0710 GMT December 17, 2017
German Chancellor Angela Merkel’s conservative camp has focused its efforts on forming a new “grand coalition” with the Social Democrats (SPD) to break the biggest political deadlock in Germany since World War II.
SPD leader Martin Schulz had time and again stressed that his party would not enter into a new coalition with Merkel’s Christian Democrats (CDU).
Nonetheless, the SPD handed a political lifeline to CDU on Friday after its three-way coalition talks with the pro-business Free Democrats (FDP) and Greens collapsed.
The SDP made the decision following a call by President Frank-Walter Steinmeier and pressure to preserve stability and avoid new elections.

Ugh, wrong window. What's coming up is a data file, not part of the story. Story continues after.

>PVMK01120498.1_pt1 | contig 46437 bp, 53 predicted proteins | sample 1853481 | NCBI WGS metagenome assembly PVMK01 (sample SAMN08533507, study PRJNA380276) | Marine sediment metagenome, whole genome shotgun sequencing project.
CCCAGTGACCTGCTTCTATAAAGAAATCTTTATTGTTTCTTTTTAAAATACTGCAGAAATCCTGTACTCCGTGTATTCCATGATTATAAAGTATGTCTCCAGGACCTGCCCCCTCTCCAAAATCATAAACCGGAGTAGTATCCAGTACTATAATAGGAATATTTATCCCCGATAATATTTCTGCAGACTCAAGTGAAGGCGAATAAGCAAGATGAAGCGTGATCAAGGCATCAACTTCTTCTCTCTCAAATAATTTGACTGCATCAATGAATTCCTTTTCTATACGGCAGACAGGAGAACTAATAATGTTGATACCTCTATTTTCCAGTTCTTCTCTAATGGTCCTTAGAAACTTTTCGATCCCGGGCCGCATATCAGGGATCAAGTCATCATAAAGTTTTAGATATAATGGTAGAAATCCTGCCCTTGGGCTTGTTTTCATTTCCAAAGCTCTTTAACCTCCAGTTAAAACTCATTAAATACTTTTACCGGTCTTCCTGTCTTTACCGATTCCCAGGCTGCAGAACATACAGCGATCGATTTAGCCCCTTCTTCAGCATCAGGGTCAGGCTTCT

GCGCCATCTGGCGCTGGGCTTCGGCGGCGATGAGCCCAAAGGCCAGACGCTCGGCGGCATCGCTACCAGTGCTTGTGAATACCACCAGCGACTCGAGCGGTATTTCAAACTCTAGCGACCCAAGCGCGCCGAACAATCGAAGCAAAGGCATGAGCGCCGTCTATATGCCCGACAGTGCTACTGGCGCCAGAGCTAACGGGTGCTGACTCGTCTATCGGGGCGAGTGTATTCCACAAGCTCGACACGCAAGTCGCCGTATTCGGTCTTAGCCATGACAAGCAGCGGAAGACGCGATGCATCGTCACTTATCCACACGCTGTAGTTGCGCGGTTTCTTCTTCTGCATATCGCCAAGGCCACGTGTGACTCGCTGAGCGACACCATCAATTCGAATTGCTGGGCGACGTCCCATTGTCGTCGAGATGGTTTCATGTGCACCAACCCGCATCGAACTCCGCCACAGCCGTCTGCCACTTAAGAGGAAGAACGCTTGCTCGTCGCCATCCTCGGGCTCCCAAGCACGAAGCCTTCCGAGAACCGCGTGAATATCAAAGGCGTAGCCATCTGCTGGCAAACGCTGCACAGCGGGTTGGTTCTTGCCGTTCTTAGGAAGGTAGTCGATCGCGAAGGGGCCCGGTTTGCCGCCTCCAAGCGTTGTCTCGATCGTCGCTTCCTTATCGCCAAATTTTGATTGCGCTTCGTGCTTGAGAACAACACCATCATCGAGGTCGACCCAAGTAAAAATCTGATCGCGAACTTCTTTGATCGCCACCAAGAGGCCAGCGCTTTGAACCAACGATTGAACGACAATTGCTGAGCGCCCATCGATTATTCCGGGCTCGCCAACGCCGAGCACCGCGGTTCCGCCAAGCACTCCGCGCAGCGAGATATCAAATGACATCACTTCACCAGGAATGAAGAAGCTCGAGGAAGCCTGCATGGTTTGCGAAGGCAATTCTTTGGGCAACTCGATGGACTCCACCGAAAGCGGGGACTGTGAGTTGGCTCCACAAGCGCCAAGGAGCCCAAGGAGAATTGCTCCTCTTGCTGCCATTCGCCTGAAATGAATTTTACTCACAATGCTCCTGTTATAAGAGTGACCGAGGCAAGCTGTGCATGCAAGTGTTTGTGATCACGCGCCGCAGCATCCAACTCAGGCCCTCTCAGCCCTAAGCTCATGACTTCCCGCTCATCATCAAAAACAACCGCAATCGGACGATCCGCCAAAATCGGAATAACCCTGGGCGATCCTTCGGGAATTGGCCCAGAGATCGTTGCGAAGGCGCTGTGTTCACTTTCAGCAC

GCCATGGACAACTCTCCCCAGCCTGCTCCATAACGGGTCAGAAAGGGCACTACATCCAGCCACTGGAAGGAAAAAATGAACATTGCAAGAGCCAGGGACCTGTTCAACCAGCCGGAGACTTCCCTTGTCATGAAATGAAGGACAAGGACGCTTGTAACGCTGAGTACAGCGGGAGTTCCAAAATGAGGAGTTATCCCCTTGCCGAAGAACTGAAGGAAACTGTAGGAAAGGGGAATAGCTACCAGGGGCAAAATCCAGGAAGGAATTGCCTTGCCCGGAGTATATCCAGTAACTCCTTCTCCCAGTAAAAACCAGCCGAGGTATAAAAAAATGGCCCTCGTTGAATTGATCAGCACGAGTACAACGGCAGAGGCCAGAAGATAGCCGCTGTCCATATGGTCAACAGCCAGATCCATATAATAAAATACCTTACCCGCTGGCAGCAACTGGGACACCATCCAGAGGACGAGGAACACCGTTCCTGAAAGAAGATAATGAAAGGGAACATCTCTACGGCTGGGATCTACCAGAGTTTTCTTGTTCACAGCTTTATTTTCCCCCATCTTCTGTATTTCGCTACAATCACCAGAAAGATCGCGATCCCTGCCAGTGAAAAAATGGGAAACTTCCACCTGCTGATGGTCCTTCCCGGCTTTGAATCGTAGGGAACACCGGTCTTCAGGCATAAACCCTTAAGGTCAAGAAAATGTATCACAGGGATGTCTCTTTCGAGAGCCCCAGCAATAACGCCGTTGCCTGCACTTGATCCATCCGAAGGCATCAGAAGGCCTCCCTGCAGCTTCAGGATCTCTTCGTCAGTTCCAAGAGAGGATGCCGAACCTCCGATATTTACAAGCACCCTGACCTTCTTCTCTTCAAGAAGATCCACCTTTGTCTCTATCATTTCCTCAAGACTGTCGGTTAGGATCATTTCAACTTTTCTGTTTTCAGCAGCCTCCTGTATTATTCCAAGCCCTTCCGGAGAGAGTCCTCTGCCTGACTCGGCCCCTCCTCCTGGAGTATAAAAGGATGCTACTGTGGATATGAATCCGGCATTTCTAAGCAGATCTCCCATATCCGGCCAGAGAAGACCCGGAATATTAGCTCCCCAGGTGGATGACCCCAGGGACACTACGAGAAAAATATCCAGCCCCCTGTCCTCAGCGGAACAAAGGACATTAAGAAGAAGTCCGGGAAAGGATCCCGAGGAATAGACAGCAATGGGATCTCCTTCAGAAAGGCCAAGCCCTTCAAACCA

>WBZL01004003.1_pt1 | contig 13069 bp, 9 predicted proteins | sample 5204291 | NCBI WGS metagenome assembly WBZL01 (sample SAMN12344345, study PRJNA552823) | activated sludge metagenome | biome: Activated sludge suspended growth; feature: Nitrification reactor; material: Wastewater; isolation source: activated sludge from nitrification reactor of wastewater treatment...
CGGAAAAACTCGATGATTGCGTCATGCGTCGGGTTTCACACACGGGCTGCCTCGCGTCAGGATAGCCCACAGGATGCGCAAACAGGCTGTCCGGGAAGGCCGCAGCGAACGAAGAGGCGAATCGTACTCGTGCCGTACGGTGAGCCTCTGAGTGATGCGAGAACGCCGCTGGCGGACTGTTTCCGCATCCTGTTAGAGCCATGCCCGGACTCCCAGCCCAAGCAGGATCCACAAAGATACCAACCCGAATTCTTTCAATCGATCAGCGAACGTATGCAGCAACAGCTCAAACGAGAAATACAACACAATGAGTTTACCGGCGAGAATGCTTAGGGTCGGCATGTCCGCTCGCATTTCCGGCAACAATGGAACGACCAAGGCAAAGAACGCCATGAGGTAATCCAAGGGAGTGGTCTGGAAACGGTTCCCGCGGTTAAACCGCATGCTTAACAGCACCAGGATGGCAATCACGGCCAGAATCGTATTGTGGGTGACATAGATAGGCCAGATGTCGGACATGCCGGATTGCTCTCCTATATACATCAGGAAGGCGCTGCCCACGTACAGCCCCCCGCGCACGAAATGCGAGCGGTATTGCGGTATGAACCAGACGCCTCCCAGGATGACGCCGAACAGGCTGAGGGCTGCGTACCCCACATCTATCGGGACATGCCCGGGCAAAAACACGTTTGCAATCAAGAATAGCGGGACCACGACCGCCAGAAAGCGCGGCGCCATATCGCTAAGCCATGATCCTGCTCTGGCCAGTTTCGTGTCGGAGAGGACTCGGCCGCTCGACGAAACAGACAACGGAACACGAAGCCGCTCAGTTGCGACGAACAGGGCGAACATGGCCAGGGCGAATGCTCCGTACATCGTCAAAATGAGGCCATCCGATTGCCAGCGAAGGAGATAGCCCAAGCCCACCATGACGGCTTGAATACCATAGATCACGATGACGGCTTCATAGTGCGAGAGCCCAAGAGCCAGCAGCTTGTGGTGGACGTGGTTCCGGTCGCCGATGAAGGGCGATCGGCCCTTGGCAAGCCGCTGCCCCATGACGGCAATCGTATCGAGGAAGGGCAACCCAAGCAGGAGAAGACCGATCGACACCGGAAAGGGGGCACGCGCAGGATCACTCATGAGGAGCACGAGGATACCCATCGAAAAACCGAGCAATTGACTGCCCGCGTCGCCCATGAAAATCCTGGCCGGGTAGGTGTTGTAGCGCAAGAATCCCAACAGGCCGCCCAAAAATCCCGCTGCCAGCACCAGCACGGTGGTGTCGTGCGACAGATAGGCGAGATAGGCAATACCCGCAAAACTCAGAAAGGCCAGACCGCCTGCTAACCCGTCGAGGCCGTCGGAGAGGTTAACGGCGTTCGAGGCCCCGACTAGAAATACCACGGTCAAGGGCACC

In fact, Steinmeier preferred a new “grand coalition” to snap elections and the formation of a minority government by Merkel’s party to maintain the status of Germany in the European Union.
The chancellor had already told German media that she is opposed to establishing a minority government and called for new elections.
Meanwhile, Schulz wanted to go into opposition by refusing to enter into coalition talks with Christian Democrats.
If the SPD and the CDU agree on forming a fresh coalition, the Alternative for Germany (AfD) will play the role of the opposition. This is because the far-right and anti-immigration party placed third in parliamentary elections.
This will help promote the status of the AfD and the right-wing extremists in Europe. It will also undermine the European Union which is seeking to maintain the bloc as a unified entity.
Now all eyes are on coalition talks between Germany’s two main parties to see whether they will be able to end the uncertainty in Europe’s largest economy.
*Hossein Ziaee is an Iranian journalist based in Germany.